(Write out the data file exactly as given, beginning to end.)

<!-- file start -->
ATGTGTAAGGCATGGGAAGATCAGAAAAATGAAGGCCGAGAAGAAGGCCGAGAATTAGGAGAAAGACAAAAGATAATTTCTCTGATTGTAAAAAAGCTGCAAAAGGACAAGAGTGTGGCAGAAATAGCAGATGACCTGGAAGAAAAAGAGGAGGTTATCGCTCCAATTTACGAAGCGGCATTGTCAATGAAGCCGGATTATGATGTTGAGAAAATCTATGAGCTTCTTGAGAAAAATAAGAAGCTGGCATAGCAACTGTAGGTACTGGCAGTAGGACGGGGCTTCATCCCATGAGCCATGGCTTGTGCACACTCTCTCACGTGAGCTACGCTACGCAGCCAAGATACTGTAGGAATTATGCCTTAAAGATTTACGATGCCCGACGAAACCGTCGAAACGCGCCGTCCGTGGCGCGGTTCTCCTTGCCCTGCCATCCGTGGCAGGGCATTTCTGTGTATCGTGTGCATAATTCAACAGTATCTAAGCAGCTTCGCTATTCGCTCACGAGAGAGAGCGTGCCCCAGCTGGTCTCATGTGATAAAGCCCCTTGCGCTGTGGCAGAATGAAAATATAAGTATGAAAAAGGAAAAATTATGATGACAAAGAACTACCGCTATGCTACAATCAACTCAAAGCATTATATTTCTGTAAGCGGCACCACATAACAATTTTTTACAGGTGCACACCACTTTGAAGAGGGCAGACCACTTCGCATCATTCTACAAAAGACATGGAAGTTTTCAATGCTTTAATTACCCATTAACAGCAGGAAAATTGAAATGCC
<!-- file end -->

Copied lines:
ATGTGTAAGGCATGGGAAGATCAGAAAAATGAAGGCCGAGAAGAAGGCCGAGAATTAGGAGAAAGACAAAAGATAATTTCTCTGATTGTAAAAAAGCTGCAAAAGGACAAGAGTGTGGCAGAAATAGCAGATGACCTGGAAGAAAAAGAGGAGGTTATCGCTCCAATTTACGAAGCGGCATTGTCAATGAAGCCGGATTATGATGTTGAGAAAATCTATGAGCTTCTTGAGAAAAATAAGAAGCTGGCATAGCAACTGTAGGTACTGGCAGTAGGACGGGGCTTCATCCCATGAGCCATGGCTTGTGCACACTCTCTCACGTGAGCTACGCTACGCAGCCAAGATACTGTAGGAATTATGCCTTAAAGATTTACGATGCCCGACGAAACCGTCGAAACGCGCCGTCCGTGGCGCGGTTCTCCTTGCCCTGCCATCCGTGGCAGGGCATTTCTGTGTATCGTGTGCATAATTCAACAGTATCTAAGCAGCTTCGCTATTCGCTCACGAGAGAGAGCGTGCCCCAGCTGGTCTCATGTGATAAAGCCCCTTGCGCTGTGGCAGAATGAAAATATAAGTATGAAAAAGGAAAAATTATGATGACAAAGAACTACCGCTATGCTACAATCAACTCAAAGCATTATATTTCTGTAAGCGGCACCACATAACAATTTTTTACAGGTGCACACCACTTTGAAGAGGGCAGACCACTTCGCATCATTCTACAAAAGACATGGAAGTTTTCAATGCTTTAATTACCCATTAACAGCAGGAAAATTGAAATGCC